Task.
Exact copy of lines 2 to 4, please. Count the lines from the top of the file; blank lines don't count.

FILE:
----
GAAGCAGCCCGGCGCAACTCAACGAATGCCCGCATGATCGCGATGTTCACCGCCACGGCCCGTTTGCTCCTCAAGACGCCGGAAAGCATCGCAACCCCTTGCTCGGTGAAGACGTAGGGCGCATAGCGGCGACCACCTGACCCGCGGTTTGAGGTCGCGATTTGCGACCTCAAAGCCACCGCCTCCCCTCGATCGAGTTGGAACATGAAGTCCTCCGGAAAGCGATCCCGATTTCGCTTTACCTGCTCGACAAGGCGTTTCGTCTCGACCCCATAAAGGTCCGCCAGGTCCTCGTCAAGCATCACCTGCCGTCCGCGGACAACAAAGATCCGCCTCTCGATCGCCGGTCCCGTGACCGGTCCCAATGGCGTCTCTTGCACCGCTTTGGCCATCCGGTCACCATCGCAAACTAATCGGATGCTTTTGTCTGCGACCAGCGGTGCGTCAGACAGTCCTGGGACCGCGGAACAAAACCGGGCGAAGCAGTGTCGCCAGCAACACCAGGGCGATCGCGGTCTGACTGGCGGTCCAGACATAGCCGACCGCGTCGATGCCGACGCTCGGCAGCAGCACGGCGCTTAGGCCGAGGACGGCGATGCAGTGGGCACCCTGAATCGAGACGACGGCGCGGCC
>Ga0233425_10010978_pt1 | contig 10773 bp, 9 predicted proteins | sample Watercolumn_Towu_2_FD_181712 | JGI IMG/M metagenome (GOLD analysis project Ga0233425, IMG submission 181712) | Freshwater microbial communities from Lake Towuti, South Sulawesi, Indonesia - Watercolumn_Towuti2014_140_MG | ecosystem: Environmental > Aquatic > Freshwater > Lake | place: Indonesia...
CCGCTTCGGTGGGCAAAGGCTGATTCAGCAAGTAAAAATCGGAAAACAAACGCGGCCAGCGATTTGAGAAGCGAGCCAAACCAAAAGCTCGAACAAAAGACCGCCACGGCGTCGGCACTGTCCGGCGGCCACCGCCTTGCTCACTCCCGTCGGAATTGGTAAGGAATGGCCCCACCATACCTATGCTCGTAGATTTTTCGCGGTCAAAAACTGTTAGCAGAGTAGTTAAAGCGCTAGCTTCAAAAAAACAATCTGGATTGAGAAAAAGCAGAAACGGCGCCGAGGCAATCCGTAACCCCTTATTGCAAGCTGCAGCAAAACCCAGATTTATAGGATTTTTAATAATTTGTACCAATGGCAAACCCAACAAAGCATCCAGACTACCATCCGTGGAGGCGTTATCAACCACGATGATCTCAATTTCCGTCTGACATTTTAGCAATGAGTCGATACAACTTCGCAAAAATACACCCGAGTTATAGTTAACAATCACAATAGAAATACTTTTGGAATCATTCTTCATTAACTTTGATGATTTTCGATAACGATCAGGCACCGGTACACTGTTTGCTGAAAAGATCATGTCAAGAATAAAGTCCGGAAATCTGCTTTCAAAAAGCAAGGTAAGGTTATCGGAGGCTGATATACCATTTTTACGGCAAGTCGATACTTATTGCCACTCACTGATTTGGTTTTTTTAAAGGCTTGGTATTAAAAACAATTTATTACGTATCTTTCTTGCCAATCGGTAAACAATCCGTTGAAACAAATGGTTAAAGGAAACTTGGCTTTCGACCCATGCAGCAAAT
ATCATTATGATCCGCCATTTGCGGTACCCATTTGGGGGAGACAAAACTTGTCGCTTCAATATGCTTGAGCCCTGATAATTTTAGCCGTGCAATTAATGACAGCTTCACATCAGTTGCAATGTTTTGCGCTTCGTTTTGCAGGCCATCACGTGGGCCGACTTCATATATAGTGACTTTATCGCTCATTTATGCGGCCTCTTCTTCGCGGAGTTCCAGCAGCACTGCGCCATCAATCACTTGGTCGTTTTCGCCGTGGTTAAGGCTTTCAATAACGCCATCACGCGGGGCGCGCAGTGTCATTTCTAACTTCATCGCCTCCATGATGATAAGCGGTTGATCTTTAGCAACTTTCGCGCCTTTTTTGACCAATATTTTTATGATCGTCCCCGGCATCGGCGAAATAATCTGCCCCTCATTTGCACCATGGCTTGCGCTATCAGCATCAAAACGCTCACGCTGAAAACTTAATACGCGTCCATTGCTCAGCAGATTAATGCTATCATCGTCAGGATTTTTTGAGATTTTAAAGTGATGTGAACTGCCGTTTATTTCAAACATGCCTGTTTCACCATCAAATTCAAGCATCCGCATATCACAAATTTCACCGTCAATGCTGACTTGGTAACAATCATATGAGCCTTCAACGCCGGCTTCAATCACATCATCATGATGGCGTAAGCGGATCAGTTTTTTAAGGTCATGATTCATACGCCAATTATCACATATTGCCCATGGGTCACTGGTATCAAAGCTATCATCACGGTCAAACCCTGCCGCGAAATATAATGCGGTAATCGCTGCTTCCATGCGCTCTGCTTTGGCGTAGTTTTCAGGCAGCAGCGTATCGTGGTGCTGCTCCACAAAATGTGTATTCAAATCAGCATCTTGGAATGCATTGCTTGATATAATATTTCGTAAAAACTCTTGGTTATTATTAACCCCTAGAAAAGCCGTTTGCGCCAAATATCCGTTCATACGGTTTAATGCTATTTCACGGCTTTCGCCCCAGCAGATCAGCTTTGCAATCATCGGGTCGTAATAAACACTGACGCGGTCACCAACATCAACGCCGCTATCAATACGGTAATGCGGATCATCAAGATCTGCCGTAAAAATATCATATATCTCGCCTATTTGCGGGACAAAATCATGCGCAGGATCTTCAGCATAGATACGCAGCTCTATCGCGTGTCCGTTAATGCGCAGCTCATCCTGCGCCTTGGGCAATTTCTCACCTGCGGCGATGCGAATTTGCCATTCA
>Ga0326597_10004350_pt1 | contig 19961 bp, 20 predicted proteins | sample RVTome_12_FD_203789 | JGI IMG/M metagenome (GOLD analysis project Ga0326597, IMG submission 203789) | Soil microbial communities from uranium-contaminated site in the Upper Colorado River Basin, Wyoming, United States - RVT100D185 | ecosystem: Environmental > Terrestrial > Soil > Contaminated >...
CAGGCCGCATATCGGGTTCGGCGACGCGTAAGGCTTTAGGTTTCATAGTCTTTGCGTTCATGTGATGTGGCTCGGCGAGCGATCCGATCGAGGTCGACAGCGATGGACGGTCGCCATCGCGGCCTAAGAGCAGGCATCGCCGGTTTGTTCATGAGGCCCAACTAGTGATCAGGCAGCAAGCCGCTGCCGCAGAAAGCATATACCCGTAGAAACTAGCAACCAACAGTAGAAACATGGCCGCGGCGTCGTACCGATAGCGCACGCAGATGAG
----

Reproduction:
>Ga0233425_10010978_pt1 | contig 10773 bp, 9 predicted proteins | sample Watercolumn_Towu_2_FD_181712 | JGI IMG/M metagenome (GOLD analysis project Ga0233425, IMG submission 181712) | Freshwater microbial communities from Lake Towuti, South Sulawesi, Indonesia - Watercolumn_Towuti2014_140_MG | ecosystem: Environmental > Aquatic > Freshwater > Lake | place: Indonesia...
CCGCTTCGGTGGGCAAAGGCTGATTCAGCAAGTAAAAATCGGAAAACAAACGCGGCCAGCGATTTGAGAAGCGAGCCAAACCAAAAGCTCGAACAAAAGACCGCCACGGCGTCGGCACTGTCCGGCGGCCACCGCCTTGCTCACTCCCGTCGGAATTGGTAAGGAATGGCCCCACCATACCTATGCTCGTAGATTTTTCGCGGTCAAAAACTGTTAGCAGAGTAGTTAAAGCGCTAGCTTCAAAAAAACAATCTGGATTGAGAAAAAGCAGAAACGGCGCCGAGGCAATCCGTAACCCCTTATTGCAAGCTGCAGCAAAACCCAGATTTATAGGATTTTTAATAATTTGTACCAATGGCAAACCCAACAAAGCATCCAGACTACCATCCGTGGAGGCGTTATCAACCACGATGATCTCAATTTCCGTCTGACATTTTAGCAATGAGTCGATACAACTTCGCAAAAATACACCCGAGTTATAGTTAACAATCACAATAGAAATACTTTTGGAATCATTCTTCATTAACTTTGATGATTTTCGATAACGATCAGGCACCGGTACACTGTTTGCTGAAAAGATCATGTCAAGAATAAAGTCCGGAAATCTGCTTTCAAAAAGCAAGGTAAGGTTATCGGAGGCTGATATACCATTTTTACGGCAAGTCGATACTTATTGCCACTCACTGATTTGGTTTTTTTAAAGGCTTGGTATTAAAAACAATTTATTACGTATCTTTCTTGCCAATCGGTAAACAATCCGTTGAAACAAATGGTTAAAGGAAACTTGGCTTTCGACCCATGCAGCAAAT
ATCATTATGATCCGCCATTTGCGGTACCCATTTGGGGGAGACAAAACTTGTCGCTTCAATATGCTTGAGCCCTGATAATTTTAGCCGTGCAATTAATGACAGCTTCACATCAGTTGCAATGTTTTGCGCTTCGTTTTGCAGGCCATCACGTGGGCCGACTTCATATATAGTGACTTTATCGCTCATTTATGCGGCCTCTTCTTCGCGGAGTTCCAGCAGCACTGCGCCATCAATCACTTGGTCGTTTTCGCCGTGGTTAAGGCTTTCAATAACGCCATCACGCGGGGCGCGCAGTGTCATTTCTAACTTCATCGCCTCCATGATGATAAGCGGTTGATCTTTAGCAACTTTCGCGCCTTTTTTGACCAATATTTTTATGATCGTCCCCGGCATCGGCGAAATAATCTGCCCCTCATTTGCACCATGGCTTGCGCTATCAGCATCAAAACGCTCACGCTGAAAACTTAATACGCGTCCATTGCTCAGCAGATTAATGCTATCATCGTCAGGATTTTTTGAGATTTTAAAGTGATGTGAACTGCCGTTTATTTCAAACATGCCTGTTTCACCATCAAATTCAAGCATCCGCATATCACAAATTTCACCGTCAATGCTGACTTGGTAACAATCATATGAGCCTTCAACGCCGGCTTCAATCACATCATCATGATGGCGTAAGCGGATCAGTTTTTTAAGGTCATGATTCATACGCCAATTATCACATATTGCCCATGGGTCACTGGTATCAAAGCTATCATCACGGTCAAACCCTGCCGCGAAATATAATGCGGTAATCGCTGCTTCCATGCGCTCTGCTTTGGCGTAGTTTTCAGGCAGCAGCGTATCGTGGTGCTGCTCCACAAAATGTGTATTCAAATCAGCATCTTGGAATGCATTGCTTGATATAATATTTCGTAAAAACTCTTGGTTATTATTAACCCCTAGAAAAGCCGTTTGCGCCAAATATCCGTTCATACGGTTTAATGCTATTTCACGGCTTTCGCCCCAGCAGATCAGCTTTGCAATCATCGGGTCGTAATAAACACTGACGCGGTCACCAACATCAACGCCGCTATCAATACGGTAATGCGGATCATCAAGATCTGCCGTAAAAATATCATATATCTCGCCTATTTGCGGGACAAAATCATGCGCAGGATCTTCAGCATAGATACGCAGCTCTATCGCGTGTCCGTTAATGCGCAGCTCATCCTGCGCCTTGGGCAATTTCTCACCTGCGGCGATGCGAATTTGCCATTCA